_{ }operations do, but over the years we forget the main idea, the core of the operation and just remember the execution. So, to ensure that these fundamentals are revisited, I will first discuss a few interesting things about these basic mathematical operators.

Addition:

Adding two numbers is probably the simplest mathematical operation, still you will be surprised at the amount of time people take to add 126 to 94. If you are unfortunate enough, you may even get to see the following:

1 2 6

+ 9 4

____________

2 2 0

Let’s look at a few examples, which I promise, I will type at random:

95 + 48 = 100 + 43 = 143

64 +73 = 70 + 60 ( = 130) + 7 = 137

739 + 182 = 740 + 181 = 840 + 81 = 920 + 1 = 921

45 + 39 + 18 + 26 = 40 + 30 + 10 + 20 (= 100) + 5 + 9 + 8 + 6 = 100 + 14 + 14 = 128

Subtraction:

Most people find subtraction a little harder than addition. Again, subtract in parts. If you want to subtract 27 out of 132, subtract 20 first, to get 112 and then 7 to get 105. Or, subtract 30 out of 132 to get 102 and then add 3 back because you only had to subtract 27. You get 105. Though, in subtraction, many a times, looking at the numbers and imagining their place in the typical subtraction diagram may turn out to be quite effective. For example if I want to subtract 36 from 83, I look at the unit’s digits and say that 3 – 6 will be 7 and 1 borrowed and then after subtracting the 1 from the tens digit, 7 – 3 will be 4 so the answer will be 47. Essentially, I am doing what eight year olds do, that is

8 3

- 3 6

_________________

4 7

But I am doing it in my mind, which makes it quicker.

^{th}number; I want all the numbers starting from 11 and ending at 25. We need to add 1 to the result i.e. 14 so ensure that the 11

^{th}number that we threw out, is retained. Consequently, the number of numbers from 11 to 25, both inclusive is 1 + 14 = 15 numbers.

Multiplication:

It is a basic mathematical operator but, essentially, multiplication is still addition. When I ask, “What is 3 × 5?” I am actually asking, “What is 3 + 3+ 3 + 3 + 3?” i.e. addition of 3s written 5 times or addition of 5s written 3 times (because 5 × 3 is also the same as 3 × 5). This fact is very useful when performing multiplication orally. Now, if you want me to show you how to perform 139 ×463 orally, I am not that talented. But, in your everyday life and in exams that test your core concepts rather than calculation skills, you will rarely need to do such a multiplication. More often than not, the tougher multiplication required will be 16 × 12 or 23 × 18 etc. This is quite manageable.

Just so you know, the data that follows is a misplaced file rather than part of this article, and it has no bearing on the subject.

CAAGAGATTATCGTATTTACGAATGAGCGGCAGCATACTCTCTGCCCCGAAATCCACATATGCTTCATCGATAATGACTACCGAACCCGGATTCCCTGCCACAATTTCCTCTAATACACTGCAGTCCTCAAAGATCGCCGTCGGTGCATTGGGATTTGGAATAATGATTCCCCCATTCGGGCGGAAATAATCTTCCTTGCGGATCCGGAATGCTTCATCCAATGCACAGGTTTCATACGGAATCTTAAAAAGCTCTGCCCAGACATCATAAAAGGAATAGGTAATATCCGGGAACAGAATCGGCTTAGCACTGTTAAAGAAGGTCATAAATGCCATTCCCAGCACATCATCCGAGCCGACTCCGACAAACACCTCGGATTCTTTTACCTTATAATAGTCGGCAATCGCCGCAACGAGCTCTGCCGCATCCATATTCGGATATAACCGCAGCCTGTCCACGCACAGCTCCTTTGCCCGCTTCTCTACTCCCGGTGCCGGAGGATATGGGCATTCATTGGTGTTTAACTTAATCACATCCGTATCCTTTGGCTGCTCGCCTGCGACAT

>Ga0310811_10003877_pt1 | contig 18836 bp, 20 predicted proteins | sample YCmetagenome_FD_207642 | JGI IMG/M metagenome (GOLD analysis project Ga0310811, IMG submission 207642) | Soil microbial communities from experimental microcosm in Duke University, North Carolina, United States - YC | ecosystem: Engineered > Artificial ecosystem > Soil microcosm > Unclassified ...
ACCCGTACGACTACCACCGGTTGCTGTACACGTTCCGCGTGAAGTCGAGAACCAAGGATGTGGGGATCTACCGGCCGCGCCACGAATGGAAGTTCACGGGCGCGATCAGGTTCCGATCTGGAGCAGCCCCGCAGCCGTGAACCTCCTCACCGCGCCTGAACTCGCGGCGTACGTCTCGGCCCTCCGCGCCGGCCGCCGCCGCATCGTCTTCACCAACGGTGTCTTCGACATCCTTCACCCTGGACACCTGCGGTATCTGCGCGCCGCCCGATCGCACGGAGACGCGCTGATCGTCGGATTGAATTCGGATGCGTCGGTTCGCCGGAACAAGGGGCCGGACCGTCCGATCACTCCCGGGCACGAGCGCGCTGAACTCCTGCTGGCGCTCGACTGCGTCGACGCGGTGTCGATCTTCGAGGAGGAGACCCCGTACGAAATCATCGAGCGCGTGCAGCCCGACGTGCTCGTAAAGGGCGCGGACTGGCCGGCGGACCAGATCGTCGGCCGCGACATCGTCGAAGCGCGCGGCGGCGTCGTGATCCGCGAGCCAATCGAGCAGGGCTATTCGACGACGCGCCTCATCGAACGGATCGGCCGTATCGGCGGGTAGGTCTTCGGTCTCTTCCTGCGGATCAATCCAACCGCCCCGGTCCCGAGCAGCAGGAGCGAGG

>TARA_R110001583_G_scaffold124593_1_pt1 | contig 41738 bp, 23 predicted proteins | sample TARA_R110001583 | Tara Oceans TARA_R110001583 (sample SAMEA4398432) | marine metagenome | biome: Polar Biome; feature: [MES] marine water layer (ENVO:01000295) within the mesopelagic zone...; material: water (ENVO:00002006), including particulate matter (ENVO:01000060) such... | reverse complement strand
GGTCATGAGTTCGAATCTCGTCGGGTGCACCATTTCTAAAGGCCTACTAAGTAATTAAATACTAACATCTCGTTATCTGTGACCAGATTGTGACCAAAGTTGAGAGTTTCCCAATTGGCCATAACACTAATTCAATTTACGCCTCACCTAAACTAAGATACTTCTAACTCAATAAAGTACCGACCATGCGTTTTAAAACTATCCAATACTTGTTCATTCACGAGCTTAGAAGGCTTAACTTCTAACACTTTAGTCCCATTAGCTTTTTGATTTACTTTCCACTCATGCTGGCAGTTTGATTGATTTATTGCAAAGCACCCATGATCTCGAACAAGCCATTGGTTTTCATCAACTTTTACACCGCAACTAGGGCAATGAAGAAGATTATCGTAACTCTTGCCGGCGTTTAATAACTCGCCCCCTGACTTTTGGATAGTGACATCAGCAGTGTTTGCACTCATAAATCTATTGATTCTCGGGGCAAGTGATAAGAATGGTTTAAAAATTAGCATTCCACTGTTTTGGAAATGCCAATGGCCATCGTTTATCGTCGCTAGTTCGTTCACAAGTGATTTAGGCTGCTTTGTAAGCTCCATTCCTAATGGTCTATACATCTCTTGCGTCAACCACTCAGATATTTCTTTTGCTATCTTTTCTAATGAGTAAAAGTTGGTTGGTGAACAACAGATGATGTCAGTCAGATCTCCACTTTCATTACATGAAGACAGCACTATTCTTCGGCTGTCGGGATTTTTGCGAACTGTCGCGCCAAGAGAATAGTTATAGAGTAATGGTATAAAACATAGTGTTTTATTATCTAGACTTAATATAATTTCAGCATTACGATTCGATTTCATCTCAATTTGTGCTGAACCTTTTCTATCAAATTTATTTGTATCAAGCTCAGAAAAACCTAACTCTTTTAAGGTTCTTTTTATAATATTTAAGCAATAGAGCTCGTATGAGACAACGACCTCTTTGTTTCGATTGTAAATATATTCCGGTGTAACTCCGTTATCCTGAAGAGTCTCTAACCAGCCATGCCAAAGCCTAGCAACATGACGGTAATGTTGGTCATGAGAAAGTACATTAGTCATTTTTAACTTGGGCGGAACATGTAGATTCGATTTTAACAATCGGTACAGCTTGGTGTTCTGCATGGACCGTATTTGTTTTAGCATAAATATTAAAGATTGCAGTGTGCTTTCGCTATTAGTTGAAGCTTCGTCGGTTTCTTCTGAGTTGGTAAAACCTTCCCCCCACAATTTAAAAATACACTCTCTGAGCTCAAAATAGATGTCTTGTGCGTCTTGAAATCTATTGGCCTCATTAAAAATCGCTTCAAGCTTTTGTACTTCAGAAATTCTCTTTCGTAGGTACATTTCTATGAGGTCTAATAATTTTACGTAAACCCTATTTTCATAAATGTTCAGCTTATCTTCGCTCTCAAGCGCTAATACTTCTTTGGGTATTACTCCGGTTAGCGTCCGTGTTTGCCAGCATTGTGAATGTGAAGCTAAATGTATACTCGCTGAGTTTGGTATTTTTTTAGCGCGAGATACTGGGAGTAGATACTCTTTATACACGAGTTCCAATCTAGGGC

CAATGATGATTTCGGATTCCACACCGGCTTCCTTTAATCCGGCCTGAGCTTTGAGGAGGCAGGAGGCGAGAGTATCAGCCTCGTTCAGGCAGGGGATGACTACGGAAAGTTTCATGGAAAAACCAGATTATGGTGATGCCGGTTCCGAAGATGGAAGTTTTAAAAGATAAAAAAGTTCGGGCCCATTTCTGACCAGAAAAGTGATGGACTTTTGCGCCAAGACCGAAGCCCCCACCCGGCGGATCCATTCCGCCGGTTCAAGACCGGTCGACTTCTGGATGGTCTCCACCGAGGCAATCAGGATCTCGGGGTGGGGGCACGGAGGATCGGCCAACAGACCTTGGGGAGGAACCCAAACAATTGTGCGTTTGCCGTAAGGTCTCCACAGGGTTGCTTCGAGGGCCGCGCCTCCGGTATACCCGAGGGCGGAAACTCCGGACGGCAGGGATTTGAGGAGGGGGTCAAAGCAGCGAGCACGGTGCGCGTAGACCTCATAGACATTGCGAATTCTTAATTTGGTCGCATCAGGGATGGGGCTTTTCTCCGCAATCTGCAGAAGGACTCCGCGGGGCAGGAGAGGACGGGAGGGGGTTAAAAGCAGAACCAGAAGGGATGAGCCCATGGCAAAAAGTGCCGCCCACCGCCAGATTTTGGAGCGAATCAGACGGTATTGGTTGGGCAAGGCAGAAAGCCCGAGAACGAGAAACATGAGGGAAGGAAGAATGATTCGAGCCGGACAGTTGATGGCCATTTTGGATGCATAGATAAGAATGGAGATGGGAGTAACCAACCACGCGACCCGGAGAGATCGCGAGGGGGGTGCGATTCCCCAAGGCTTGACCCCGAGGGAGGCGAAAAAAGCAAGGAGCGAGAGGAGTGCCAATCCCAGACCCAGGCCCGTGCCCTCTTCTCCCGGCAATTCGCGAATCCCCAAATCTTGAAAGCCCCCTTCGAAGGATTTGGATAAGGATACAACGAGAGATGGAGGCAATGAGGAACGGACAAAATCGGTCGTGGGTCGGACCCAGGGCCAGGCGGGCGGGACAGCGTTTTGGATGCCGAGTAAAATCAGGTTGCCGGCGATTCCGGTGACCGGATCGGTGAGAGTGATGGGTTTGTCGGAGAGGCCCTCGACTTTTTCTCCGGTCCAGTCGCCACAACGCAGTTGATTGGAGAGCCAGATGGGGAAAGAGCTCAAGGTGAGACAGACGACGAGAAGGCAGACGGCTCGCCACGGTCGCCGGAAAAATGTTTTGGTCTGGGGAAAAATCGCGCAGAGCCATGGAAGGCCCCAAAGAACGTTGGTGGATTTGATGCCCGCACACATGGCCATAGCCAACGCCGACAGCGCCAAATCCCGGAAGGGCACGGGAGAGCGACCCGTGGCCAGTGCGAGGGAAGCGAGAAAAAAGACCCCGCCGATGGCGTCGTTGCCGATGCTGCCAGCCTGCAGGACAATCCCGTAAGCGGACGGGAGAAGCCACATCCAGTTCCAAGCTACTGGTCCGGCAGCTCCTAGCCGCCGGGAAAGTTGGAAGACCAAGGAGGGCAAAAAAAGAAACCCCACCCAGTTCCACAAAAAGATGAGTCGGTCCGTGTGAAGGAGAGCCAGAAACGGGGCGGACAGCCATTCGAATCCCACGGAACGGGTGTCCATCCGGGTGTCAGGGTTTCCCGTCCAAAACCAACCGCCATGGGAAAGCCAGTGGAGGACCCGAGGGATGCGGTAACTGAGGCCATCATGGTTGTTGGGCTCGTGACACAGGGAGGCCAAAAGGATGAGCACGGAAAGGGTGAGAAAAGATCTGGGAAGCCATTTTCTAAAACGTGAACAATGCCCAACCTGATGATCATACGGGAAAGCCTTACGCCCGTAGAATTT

When I ask for 16 × 12, I am asking for addition of twelve 16s i.e. 16 + 16 + 16 + … 12 times. Can I easily add ten 16s? Sure. It is 160. What about two 16s? That’s 32. So twelve 16s would add up to give 160 + 32 = 192.

Let’s take another example: 19 × 26. Easiest way to do this would be to find 20 times 26 which is 520 and then subtract 26 out of it because we wanted 26, 19 times, not 20 times. How do we subtract 26 from 520? By subtracting 20 first, to get 500, and then subtracting 6, to get 494.

^{4}× 4

^{2}. Is it really a cause of worry? 3

^{4}is just a notation for 3 × 3 × 3 × 3 i.e. Four 3s multiplied together. Then, 4

^{2}must be just 4 × 4. This means that 3

^{4}× 4

^{2}= 3 ×3 × 3 × 3 × 4 × 4 which is again just a multiplication, a pretty long one, but nevertheless, just a multiplication. More on indices, later.

Division:

Intuition says that if multiplication is actually addition, division should be subtraction. It is! When I divide 6 by 2, what I am doing is from 6, making groups of 2 and subtracting them.

6 – 2 = 4 (One group of 2 subtracted.)

4 – 2 = 2 (Another group of 2 subtracted.)

2 – 2 = 0 (Third group of 2 subtracted.)

I subtracted three groups so I get 3 as my quotient. Nothing is leftover so remainder is 0.

If I want to divide 11 by 3, I would be able to subtract 3 groups of 3 giving me a quotient of 3, and 2 will be leftover. Then 2 will be the remainder.

So if I ask you, is 82 divisible by 4, my question is, can I subtract groups of 4 from 82 such that nothing is leftover? When I subtract 20 groups of 4 (=80) from 82, I am left with 2. Hence 82 is not divisible by 4.

That's all for now. I will refer to these concepts again and again in other discussions so ensure that you are comfortable with them.

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